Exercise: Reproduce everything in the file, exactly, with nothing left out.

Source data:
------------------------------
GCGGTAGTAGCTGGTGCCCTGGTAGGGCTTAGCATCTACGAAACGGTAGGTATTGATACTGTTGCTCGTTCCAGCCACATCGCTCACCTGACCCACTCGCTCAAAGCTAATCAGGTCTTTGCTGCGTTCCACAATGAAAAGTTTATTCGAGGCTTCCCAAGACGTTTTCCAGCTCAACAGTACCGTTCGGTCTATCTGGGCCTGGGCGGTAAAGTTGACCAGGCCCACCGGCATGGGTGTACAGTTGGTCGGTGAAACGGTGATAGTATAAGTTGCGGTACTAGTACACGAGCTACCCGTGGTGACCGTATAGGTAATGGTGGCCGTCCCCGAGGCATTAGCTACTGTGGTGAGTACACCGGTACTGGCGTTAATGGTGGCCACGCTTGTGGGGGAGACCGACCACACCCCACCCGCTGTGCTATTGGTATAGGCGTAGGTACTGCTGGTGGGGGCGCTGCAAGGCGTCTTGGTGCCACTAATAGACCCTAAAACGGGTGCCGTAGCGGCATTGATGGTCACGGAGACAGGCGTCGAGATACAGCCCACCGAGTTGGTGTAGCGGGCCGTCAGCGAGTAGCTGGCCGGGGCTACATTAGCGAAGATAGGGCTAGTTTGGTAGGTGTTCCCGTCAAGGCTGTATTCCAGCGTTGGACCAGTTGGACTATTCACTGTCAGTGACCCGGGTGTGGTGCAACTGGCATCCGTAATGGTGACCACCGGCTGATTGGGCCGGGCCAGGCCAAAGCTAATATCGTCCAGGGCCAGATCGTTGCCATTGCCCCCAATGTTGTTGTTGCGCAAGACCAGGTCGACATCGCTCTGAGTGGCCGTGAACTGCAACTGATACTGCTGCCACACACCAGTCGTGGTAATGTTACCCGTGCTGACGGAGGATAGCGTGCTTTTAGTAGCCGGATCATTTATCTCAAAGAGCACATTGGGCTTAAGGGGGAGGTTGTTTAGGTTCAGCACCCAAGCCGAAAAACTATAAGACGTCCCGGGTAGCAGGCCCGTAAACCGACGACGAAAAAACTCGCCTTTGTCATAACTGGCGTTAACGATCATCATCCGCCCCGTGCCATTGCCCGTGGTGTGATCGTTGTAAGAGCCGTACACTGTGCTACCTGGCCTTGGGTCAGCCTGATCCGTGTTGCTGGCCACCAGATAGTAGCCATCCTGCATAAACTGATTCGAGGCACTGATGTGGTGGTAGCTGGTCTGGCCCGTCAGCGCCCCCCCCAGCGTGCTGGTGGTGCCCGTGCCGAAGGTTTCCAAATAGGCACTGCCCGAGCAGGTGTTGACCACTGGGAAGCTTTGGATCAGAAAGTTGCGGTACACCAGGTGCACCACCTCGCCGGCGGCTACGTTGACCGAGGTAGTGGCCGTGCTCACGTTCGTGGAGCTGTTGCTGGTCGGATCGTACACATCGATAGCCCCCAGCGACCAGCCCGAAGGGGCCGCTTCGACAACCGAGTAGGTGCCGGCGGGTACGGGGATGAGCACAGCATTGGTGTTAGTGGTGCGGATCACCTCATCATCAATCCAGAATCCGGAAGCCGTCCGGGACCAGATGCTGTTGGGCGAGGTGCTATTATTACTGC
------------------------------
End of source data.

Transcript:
GCGGTAGTAGCTGGTGCCCTGGTAGGGCTTAGCATCTACGAAACGGTAGGTATTGATACTGTTGCTCGTTCCAGCCACATCGCTCACCTGACCCACTCGCTCAAAGCTAATCAGGTCTTTGCTGCGTTCCACAATGAAAAGTTTATTCGAGGCTTCCCAAGACGTTTTCCAGCTCAACAGTACCGTTCGGTCTATCTGGGCCTGGGCGGTAAAGTTGACCAGGCCCACCGGCATGGGTGTACAGTTGGTCGGTGAAACGGTGATAGTATAAGTTGCGGTACTAGTACACGAGCTACCCGTGGTGACCGTATAGGTAATGGTGGCCGTCCCCGAGGCATTAGCTACTGTGGTGAGTACACCGGTACTGGCGTTAATGGTGGCCACGCTTGTGGGGGAGACCGACCACACCCCACCCGCTGTGCTATTGGTATAGGCGTAGGTACTGCTGGTGGGGGCGCTGCAAGGCGTCTTGGTGCCACTAATAGACCCTAAAACGGGTGCCGTAGCGGCATTGATGGTCACGGAGACAGGCGTCGAGATACAGCCCACCGAGTTGGTGTAGCGGGCCGTCAGCGAGTAGCTGGCCGGGGCTACATTAGCGAAGATAGGGCTAGTTTGGTAGGTGTTCCCGTCAAGGCTGTATTCCAGCGTTGGACCAGTTGGACTATTCACTGTCAGTGACCCGGGTGTGGTGCAACTGGCATCCGTAATGGTGACCACCGGCTGATTGGGCCGGGCCAGGCCAAAGCTAATATCGTCCAGGGCCAGATCGTTGCCATTGCCCCCAATGTTGTTGTTGCGCAAGACCAGGTCGACATCGCTCTGAGTGGCCGTGAACTGCAACTGATACTGCTGCCACACACCAGTCGTGGTAATGTTACCCGTGCTGACGGAGGATAGCGTGCTTTTAGTAGCCGGATCATTTATCTCAAAGAGCACATTGGGCTTAAGGGGGAGGTTGTTTAGGTTCAGCACCCAAGCCGAAAAACTATAAGACGTCCCGGGTAGCAGGCCCGTAAACCGACGACGAAAAAACTCGCCTTTGTCATAACTGGCGTTAACGATCATCATCCGCCCCGTGCCATTGCCCGTGGTGTGATCGTTGTAAGAGCCGTACACTGTGCTACCTGGCCTTGGGTCAGCCTGATCCGTGTTGCTGGCCACCAGATAGTAGCCATCCTGCATAAACTGATTCGAGGCACTGATGTGGTGGTAGCTGGTCTGGCCCGTCAGCGCCCCCCCCAGCGTGCTGGTGGTGCCCGTGCCGAAGGTTTCCAAATAGGCACTGCCCGAGCAGGTGTTGACCACTGGGAAGCTTTGGATCAGAAAGTTGCGGTACACCAGGTGCACCACCTCGCCGGCGGCTACGTTGACCGAGGTAGTGGCCGTGCTCACGTTCGTGGAGCTGTTGCTGGTCGGATCGTACACATCGATAGCCCCCAGCGACCAGCCCGAAGGGGCCGCTTCGACAACCGAGTAGGTGCCGGCGGGTACGGGGATGAGCACAGCATTGGTGTTAGTGGTGCGGATCACCTCATCATCAATCCAGAATCCGGAAGCCGTCCGGGACCAGATGCTGTTGGGCGAGGTGCTATTATTACTGC